Flash photolysis studies of relaxation and cross-bridge detachment: higher sensitivity of tonic than phasic smooth muscle to MgADP

@article{Fuglasang2004FlashPS,
  title={Flash photolysis studies of relaxation and cross-bridge detachment: higher sensitivity of tonic than phasic smooth muscle to MgADP},
  author={Annette Fuglasang and A. Khromov and K. T{\"o}r{\"o}k and A. Somlyo},
  journal={Journal of Muscle Research \& Cell Motility},
  year={2004},
  volume={14},
  pages={666-677}
}
SummaryThe effects of MgADP and inorganic phosphate (Pi) on cross-bridge detachment were determined in tonic (rabbit femoral artery) and phasic (rabbit bladder and guinea pig portal vein) smooth muscles permeabilized with staphylococcal α-toxin. Relaxation from rigor was induced by photolysis of ATP (1.2–1.5 mm) from caged ATP. The initial one second of relaxation from rigor was resolved into two exponential components: a rapid component with normalized amplitudes, Af, of 8, 15 and 26% and rate… Expand
Smooth muscle myosin: regulation and properties.
  • A. Somlyo, A. Khromov, +6 authors A. Somlyo
  • Chemistry, Medicine
  • Philosophical transactions of the Royal Society of London. Series B, Biological sciences
  • 2004
TLDR
ADP release in phasic and tonic smooth muscles is a regulated step with strain- and dephosphorylation-dependence and may limit the ATPase rate, according to the rates of ADP release from rigor cross-bridges and the steady-state Pi release from cycling isometric cross- bridges. Expand
Myosin regulatory light chain phosphorylation and strain modulate adenosine diphosphate release from smooth muscle Myosin.
TLDR
It is concluded that the strain- and dephosphorylation-dependent high affinity for and slow ADP release from smooth muscle myosin prolongs the fraction of the duty cycle occupied by strongly bound actomyosin and contributes to the high economy of force. Expand
Affinity for MgADP and force of unbinding from actin of myosin purified from tonic and phasic smooth muscle.
TLDR
The greater affinity for MgADP of tonic muscle myosin and the reattachment of dephosphorylated myOSin to actin may both contribute to the latch state. Expand
The Unique Properties of Tonic Smooth Muscle Emerge from Intrinsic as Well as Intermolecular Behaviors of Myosin Molecules*
TLDR
It is shown that the relatively slow actin velocity generated by minus-insert heavy meromyosin is significantly influenced, but not limited, by k–D, which supports a model in which two separate intermediate steps in the actin-myosin catalyzed ATP hydrolysis reaction are energetically coupled through mechanical interactions. Expand
Regulation of catch muscle by twitchin phosphorylation: effects on force, ATPase, and shortening.
TLDR
The data suggest that during both catch and calcium-mediated submaximum contractions, twitchin phosphorylation removes a structure that maintains force with a very low ATPase, but which can slowly cycle during submaximum calcium activation. Expand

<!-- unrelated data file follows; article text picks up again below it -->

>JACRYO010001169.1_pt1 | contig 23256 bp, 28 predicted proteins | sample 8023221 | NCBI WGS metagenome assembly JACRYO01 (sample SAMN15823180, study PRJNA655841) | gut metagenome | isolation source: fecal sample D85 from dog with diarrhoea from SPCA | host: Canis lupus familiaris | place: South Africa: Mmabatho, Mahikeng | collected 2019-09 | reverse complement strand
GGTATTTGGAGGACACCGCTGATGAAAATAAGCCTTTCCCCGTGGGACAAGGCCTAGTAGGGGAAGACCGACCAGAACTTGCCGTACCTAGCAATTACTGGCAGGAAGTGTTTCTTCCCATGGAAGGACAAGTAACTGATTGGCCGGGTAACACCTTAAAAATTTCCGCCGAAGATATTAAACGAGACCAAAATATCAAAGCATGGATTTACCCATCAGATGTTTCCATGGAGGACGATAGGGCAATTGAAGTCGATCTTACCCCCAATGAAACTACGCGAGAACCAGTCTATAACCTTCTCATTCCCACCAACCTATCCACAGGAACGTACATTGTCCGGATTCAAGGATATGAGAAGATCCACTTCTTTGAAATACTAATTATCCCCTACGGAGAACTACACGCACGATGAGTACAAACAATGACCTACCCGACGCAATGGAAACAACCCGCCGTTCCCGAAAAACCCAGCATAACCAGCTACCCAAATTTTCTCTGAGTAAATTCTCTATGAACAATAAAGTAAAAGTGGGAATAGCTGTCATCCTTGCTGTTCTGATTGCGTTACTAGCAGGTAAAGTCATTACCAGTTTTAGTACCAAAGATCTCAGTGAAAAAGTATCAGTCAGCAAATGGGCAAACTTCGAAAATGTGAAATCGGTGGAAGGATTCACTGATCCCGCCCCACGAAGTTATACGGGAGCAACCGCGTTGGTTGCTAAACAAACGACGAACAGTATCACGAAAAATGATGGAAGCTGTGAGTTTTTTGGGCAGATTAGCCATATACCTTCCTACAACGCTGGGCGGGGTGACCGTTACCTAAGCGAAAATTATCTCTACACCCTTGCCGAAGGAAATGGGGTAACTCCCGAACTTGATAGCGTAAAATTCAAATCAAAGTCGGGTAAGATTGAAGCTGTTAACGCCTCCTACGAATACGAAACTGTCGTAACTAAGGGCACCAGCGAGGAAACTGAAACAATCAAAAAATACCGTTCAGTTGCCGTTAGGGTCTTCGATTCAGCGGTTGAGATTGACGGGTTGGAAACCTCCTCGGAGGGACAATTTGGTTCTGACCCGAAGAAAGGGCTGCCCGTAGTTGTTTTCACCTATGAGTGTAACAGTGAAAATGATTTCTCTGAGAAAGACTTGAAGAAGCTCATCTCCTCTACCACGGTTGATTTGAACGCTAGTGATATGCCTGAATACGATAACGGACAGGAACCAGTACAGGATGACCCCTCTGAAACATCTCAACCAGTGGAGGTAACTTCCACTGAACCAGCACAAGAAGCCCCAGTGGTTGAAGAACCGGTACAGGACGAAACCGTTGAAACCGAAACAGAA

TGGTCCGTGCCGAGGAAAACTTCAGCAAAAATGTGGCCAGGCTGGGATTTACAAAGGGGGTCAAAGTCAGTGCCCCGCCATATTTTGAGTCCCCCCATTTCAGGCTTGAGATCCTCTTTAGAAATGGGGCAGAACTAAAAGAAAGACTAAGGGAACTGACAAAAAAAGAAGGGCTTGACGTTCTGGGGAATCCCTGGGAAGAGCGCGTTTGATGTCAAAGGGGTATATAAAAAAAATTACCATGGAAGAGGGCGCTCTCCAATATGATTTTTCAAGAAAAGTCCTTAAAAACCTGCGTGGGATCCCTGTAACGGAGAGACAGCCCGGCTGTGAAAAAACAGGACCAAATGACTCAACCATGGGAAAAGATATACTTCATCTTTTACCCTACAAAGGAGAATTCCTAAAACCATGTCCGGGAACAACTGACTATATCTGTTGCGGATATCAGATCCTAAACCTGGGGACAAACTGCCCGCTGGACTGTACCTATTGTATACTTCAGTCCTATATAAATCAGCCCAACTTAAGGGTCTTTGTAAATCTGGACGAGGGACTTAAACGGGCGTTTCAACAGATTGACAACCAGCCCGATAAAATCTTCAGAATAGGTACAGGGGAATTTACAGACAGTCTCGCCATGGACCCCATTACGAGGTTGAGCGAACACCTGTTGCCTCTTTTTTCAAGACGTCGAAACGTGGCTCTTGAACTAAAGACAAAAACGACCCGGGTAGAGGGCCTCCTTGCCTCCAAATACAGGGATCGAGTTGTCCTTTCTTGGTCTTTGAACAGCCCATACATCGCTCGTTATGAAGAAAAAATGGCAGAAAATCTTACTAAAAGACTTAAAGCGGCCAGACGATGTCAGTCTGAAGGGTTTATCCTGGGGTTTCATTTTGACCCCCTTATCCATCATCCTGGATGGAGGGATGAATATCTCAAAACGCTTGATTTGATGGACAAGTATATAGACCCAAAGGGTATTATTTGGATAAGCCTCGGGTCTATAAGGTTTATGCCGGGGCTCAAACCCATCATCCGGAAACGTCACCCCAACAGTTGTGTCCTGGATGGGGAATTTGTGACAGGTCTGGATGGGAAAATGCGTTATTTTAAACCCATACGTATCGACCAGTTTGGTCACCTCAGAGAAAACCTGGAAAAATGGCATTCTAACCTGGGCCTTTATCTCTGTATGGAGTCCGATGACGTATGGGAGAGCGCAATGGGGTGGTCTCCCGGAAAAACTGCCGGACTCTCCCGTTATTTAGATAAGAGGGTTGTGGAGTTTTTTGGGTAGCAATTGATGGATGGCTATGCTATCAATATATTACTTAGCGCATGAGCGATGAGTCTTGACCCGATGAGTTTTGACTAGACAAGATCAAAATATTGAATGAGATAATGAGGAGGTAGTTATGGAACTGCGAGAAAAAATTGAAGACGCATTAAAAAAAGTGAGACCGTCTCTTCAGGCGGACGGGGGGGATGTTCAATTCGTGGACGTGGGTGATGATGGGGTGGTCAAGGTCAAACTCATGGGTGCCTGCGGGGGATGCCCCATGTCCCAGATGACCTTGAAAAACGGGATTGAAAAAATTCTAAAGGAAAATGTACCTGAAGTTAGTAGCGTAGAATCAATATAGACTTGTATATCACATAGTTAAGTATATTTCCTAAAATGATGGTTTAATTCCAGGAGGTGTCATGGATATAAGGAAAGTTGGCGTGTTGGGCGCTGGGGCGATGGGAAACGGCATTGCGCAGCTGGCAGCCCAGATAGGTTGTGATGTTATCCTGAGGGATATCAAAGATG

Nonmuscle myosin, force maintenance, and the tonic contractile phenotype in smooth muscle
TLDR
The results suggest that NM myosin contributes to the mechanism of force maintenance in smooth muscle, and could suggest that the expression of NMIIB is a factor for determining the tonic contractile phenotype. Expand
Inhibition of oxidative phosphorylation, vascular tone, and [Ca2+]i in the perfused rat tail artery.
TLDR
Investigation of the possibility that the inhibition of oxidative phosphorylation in vascular smooth muscle attenuates norepinephrine- or KCl-evoked vasoconstriction with no change in mobilization of intracellular calcium concentration suggests that [Ca2+]i homeostasis can be maintained in the presence of inhibitors of oxidativeosphorylation. Expand
Creatine kinase activity associated with the contractile proteins of the guinea-pig carotid artery
TLDR
The results suggest co-localization of ATPase, MLCK, and creatine kinase on the contractile proteins of the carotid artery may play a role in the energetic supply to thecontractile apparatus of vascular smooth muscle. Expand
Evidence for absence of latch-bridge formation in muscular saphenous arteries.
TLDR
Data support the hypothesis that maintained isometric force was 40% less in SA than in FA because expressed motor proteins in SA do not support latch-bridge formation, and correlated with reduced myosin light chain phosphorylation in SA. Expand
Ablation of smooth muscle caldesmon affects the relaxation kinetics of arterial muscle
TLDR
The finding that h-CaD modulates the rate of smooth muscle relaxation clearly supports a role in the control of vascular tone and is proposed to reflect a thin filament state that elicits fewer re-attached crossbridges. Expand
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